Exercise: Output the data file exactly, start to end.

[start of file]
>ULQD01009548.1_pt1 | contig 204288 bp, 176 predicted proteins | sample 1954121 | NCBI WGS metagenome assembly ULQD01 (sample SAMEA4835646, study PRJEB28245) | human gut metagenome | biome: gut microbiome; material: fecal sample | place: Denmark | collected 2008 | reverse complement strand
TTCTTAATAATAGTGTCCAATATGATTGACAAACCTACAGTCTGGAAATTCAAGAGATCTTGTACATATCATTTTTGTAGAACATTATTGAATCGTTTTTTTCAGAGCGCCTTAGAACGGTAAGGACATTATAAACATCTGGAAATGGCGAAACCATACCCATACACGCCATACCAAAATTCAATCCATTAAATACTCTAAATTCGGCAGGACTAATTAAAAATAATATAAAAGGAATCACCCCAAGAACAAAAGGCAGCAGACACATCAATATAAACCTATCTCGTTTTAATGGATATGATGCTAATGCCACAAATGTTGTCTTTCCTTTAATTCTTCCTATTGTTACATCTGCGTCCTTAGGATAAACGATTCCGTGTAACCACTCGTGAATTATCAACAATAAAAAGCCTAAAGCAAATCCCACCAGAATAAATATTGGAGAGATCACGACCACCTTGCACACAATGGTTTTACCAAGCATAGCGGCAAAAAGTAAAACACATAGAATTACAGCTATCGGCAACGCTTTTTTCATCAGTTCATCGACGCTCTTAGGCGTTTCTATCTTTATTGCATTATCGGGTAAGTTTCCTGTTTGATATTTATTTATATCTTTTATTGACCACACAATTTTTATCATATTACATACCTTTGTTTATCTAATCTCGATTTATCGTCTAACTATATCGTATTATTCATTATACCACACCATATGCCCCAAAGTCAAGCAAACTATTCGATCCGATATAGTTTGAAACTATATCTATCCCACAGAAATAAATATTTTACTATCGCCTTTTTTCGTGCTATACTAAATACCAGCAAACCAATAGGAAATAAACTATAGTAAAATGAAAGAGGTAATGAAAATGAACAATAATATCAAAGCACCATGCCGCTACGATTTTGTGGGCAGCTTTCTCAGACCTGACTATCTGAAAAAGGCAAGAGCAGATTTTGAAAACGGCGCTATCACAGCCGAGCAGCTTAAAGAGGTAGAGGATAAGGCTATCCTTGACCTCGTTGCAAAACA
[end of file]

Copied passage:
>ULQD01009548.1_pt1 | contig 204288 bp, 176 predicted proteins | sample 1954121 | NCBI WGS metagenome assembly ULQD01 (sample SAMEA4835646, study PRJEB28245) | human gut metagenome | biome: gut microbiome; material: fecal sample | place: Denmark | collected 2008 | reverse complement strand
TTCTTAATAATAGTGTCCAATATGATTGACAAACCTACAGTCTGGAAATTCAAGAGATCTTGTACATATCATTTTTGTAGAACATTATTGAATCGTTTTTTTCAGAGCGCCTTAGAACGGTAAGGACATTATAAACATCTGGAAATGGCGAAACCATACCCATACACGCCATACCAAAATTCAATCCATTAAATACTCTAAATTCGGCAGGACTAATTAAAAATAATATAAAAGGAATCACCCCAAGAACAAAAGGCAGCAGACACATCAATATAAACCTATCTCGTTTTAATGGATATGATGCTAATGCCACAAATGTTGTCTTTCCTTTAATTCTTCCTATTGTTACATCTGCGTCCTTAGGATAAACGATTCCGTGTAACCACTCGTGAATTATCAACAATAAAAAGCCTAAAGCAAATCCCACCAGAATAAATATTGGAGAGATCACGACCACCTTGCACACAATGGTTTTACCAAGCATAGCGGCAAAAAGTAAAACACATAGAATTACAGCTATCGGCAACGCTTTTTTCATCAGTTCATCGACGCTCTTAGGCGTTTCTATCTTTATTGCATTATCGGGTAAGTTTCCTGTTTGATATTTATTTATATCTTTTATTGACCACACAATTTTTATCATATTACATACCTTTGTTTATCTAATCTCGATTTATCGTCTAACTATATCGTATTATTCATTATACCACACCATATGCCCCAAAGTCAAGCAAACTATTCGATCCGATATAGTTTGAAACTATATCTATCCCACAGAAATAAATATTTTACTATCGCCTTTTTTCGTGCTATACTAAATACCAGCAAACCAATAGGAAATAAACTATAGTAAAATGAAAGAGGTAATGAAAATGAACAATAATATCAAAGCACCATGCCGCTACGATTTTGTGGGCAGCTTTCTCAGACCTGACTATCTGAAAAAGGCAAGAGCAGATTTTGAAAACGGCGCTATCACAGCCGAGCAGCTTAAAGAGGTAGAGGATAAGGCTATCCTTGACCTCGTTGCAAAACA